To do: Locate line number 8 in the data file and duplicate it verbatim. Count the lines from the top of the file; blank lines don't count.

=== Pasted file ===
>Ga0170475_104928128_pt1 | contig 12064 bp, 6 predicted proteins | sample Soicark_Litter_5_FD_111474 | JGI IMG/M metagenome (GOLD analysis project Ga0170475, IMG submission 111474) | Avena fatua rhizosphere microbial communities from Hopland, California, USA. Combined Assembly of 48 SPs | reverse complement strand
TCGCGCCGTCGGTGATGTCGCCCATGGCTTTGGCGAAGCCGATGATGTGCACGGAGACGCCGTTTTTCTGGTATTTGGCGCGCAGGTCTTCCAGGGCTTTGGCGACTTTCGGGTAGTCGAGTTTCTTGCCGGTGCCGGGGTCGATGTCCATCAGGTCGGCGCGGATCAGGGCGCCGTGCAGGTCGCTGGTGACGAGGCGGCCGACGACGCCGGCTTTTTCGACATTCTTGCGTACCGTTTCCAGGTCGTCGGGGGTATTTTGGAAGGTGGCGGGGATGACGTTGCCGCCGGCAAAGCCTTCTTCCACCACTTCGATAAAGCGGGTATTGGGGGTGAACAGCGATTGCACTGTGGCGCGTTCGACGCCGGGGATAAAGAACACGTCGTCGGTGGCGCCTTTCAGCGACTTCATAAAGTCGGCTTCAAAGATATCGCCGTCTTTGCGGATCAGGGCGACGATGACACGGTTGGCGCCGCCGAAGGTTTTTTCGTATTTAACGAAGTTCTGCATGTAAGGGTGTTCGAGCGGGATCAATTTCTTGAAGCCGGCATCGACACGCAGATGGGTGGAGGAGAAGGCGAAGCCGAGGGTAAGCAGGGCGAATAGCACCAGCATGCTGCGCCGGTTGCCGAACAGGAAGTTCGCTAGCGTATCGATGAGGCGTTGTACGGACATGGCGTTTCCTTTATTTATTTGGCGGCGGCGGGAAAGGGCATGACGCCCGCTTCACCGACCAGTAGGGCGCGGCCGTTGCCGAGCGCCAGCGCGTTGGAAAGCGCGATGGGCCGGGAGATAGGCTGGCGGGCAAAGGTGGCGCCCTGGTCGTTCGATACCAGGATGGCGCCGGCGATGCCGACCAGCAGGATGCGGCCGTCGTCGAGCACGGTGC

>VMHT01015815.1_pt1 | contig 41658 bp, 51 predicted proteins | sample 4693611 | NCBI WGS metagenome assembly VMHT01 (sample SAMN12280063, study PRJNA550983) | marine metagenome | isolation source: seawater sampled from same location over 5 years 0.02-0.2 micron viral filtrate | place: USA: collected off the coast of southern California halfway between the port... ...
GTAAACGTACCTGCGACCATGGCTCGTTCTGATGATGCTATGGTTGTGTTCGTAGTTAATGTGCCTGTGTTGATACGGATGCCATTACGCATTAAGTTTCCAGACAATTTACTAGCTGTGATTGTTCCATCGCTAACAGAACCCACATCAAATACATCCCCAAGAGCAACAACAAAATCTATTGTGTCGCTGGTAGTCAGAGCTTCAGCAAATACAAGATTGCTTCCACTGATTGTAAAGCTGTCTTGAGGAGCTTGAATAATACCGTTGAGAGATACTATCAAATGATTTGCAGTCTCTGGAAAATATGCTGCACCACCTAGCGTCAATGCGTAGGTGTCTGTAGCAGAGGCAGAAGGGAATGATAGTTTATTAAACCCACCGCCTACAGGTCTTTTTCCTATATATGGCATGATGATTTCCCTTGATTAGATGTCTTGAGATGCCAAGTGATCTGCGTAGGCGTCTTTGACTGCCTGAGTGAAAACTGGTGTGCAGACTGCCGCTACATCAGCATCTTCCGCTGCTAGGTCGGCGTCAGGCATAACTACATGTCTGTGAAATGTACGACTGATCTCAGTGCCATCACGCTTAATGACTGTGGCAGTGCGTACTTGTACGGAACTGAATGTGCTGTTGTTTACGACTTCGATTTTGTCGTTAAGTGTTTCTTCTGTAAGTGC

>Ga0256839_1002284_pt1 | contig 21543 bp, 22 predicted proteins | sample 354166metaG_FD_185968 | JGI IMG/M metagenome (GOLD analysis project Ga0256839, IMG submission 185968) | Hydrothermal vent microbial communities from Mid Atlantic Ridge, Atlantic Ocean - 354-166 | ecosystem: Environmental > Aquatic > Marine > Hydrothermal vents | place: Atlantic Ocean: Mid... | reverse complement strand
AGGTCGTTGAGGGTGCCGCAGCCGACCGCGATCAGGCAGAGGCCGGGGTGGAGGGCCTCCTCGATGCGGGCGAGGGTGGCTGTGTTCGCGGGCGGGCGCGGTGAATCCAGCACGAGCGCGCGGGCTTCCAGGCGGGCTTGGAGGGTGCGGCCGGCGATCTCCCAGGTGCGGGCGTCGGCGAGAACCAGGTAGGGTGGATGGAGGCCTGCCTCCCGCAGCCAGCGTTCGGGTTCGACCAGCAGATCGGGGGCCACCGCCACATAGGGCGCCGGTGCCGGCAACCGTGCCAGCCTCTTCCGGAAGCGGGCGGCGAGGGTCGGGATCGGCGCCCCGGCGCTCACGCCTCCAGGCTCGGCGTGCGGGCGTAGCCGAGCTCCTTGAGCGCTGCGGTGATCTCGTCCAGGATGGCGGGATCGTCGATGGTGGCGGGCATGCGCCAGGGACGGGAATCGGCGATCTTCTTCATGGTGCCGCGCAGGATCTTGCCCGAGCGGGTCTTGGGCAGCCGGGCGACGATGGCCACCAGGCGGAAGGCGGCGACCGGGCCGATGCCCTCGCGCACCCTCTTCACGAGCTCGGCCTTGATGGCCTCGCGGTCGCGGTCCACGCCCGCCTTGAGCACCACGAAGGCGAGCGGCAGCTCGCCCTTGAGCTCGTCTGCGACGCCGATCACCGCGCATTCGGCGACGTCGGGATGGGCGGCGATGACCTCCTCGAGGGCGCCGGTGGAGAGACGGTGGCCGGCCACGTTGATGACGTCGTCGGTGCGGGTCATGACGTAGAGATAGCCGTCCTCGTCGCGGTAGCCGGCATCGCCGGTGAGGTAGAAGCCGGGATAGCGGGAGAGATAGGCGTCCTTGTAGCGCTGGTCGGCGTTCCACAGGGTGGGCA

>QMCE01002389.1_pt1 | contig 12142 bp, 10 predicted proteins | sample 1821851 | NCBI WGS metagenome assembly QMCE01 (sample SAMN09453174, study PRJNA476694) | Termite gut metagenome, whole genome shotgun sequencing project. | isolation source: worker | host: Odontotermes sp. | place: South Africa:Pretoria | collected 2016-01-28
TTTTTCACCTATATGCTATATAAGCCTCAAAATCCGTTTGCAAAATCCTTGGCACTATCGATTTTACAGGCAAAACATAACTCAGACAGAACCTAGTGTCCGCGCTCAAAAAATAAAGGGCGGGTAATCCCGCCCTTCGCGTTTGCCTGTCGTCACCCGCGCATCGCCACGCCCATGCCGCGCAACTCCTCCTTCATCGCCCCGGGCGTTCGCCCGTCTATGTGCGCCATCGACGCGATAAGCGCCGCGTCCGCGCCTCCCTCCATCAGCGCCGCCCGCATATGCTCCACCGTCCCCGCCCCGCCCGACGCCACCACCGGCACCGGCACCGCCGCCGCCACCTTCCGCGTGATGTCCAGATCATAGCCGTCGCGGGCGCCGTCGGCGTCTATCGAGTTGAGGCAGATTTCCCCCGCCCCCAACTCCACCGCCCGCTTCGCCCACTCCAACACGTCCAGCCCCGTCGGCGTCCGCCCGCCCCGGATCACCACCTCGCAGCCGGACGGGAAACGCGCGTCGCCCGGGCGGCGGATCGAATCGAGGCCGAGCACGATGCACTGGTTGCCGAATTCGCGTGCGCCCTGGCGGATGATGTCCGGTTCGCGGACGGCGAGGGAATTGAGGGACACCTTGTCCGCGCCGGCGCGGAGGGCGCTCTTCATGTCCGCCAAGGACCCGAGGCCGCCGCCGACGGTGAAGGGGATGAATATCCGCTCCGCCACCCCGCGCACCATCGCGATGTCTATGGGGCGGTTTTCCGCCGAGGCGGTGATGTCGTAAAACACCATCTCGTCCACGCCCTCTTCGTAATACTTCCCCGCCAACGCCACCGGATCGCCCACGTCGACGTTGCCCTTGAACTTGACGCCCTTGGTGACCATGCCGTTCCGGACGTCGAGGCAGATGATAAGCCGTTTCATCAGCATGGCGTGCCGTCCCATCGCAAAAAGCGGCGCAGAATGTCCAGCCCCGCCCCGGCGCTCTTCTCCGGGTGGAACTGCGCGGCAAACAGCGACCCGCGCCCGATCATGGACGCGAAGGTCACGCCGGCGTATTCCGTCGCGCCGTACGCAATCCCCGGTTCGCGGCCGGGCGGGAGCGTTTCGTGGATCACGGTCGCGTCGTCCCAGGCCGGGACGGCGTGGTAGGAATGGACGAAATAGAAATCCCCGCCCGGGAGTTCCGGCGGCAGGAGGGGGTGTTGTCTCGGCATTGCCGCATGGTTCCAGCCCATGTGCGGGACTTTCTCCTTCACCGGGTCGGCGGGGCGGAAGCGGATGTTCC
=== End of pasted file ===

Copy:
TTTTTCACCTATATGCTATATAAGCCTCAAAATCCGTTTGCAAAATCCTTGGCACTATCGATTTTACAGGCAAAACATAACTCAGACAGAACCTAGTGTCCGCGCTCAAAAAATAAAGGGCGGGTAATCCCGCCCTTCGCGTTTGCCTGTCGTCACCCGCGCATCGCCACGCCCATGCCGCGCAACTCCTCCTTCATCGCCCCGGGCGTTCGCCCGTCTATGTGCGCCATCGACGCGATAAGCGCCGCGTCCGCGCCTCCCTCCATCAGCGCCGCCCGCATATGCTCCACCGTCCCCGCCCCGCCCGACGCCACCACCGGCACCGGCACCGCCGCCGCCACCTTCCGCGTGATGTCCAGATCATAGCCGTCGCGGGCGCCGTCGGCGTCTATCGAGTTGAGGCAGATTTCCCCCGCCCCCAACTCCACCGCCCGCTTCGCCCACTCCAACACGTCCAGCCCCGTCGGCGTCCGCCCGCCCCGGATCACCACCTCGCAGCCGGACGGGAAACGCGCGTCGCCCGGGCGGCGGATCGAATCGAGGCCGAGCACGATGCACTGGTTGCCGAATTCGCGTGCGCCCTGGCGGATGATGTCCGGTTCGCGGACGGCGAGGGAATTGAGGGACACCTTGTCCGCGCCGGCGCGGAGGGCGCTCTTCATGTCCGCCAAGGACCCGAGGCCGCCGCCGACGGTGAAGGGGATGAATATCCGCTCCGCCACCCCGCGCACCATCGCGATGTCTATGGGGCGGTTTTCCGCCGAGGCGGTGATGTCGTAAAACACCATCTCGTCCACGCCCTCTTCGTAATACTTCCCCGCCAACGCCACCGGATCGCCCACGTCGACGTTGCCCTTGAACTTGACGCCCTTGGTGACCATGCCGTTCCGGACGTCGAGGCAGATGATAAGCCGTTTCATCAGCATGGCGTGCCGTCCCATCGCAAAAAGCGGCGCAGAATGTCCAGCCCCGCCCCGGCGCTCTTCTCCGGGTGGAACTGCGCGGCAAACAGCGACCCGCGCCCGATCATGGACGCGAAGGTCACGCCGGCGTATTCCGTCGCGCCGTACGCAATCCCCGGTTCGCGGCCGGGCGGGAGCGTTTCGTGGATCACGGTCGCGTCGTCCCAGGCCGGGACGGCGTGGTAGGAATGGACGAAATAGAAATCCCCGCCCGGGAGTTCCGGCGGCAGGAGGGGGTGTTGTCTCGGCATTGCCGCATGGTTCCAGCCCATGTGCGGGACTTTCTCCTTCACCGGGTCGGCGGGGCGGAAGCGGATGTTCC